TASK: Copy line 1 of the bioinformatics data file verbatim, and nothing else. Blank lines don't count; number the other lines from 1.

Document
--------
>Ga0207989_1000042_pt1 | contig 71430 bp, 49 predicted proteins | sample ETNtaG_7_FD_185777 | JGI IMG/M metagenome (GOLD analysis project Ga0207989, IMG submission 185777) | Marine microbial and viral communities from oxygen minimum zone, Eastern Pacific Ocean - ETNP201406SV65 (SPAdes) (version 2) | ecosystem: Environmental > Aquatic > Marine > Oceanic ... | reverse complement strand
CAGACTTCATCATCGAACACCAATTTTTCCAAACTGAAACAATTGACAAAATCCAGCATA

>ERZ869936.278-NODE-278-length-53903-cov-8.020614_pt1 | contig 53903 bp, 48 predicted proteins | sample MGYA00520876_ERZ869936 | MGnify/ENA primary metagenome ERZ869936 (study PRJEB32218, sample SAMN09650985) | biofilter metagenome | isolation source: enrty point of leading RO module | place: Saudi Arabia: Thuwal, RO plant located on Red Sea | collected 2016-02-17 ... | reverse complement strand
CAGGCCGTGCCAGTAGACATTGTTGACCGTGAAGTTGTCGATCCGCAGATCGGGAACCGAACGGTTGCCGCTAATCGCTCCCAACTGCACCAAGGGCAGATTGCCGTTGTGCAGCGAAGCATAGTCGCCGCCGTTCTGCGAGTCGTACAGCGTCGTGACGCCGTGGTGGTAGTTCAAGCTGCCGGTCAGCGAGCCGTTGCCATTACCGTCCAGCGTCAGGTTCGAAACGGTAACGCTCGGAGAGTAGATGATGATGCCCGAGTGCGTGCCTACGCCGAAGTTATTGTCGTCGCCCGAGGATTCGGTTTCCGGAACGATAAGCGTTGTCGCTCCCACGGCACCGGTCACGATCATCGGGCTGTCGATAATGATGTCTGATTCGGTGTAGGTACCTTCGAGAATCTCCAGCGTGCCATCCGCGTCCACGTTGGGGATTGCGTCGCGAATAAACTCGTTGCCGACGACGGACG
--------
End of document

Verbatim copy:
>Ga0207989_1000042_pt1 | contig 71430 bp, 49 predicted proteins | sample ETNtaG_7_FD_185777 | JGI IMG/M metagenome (GOLD analysis project Ga0207989, IMG submission 185777) | Marine microbial and viral communities from oxygen minimum zone, Eastern Pacific Ocean - ETNP201406SV65 (SPAdes) (version 2) | ecosystem: Environmental > Aquatic > Marine > Oceanic ... | reverse complement strand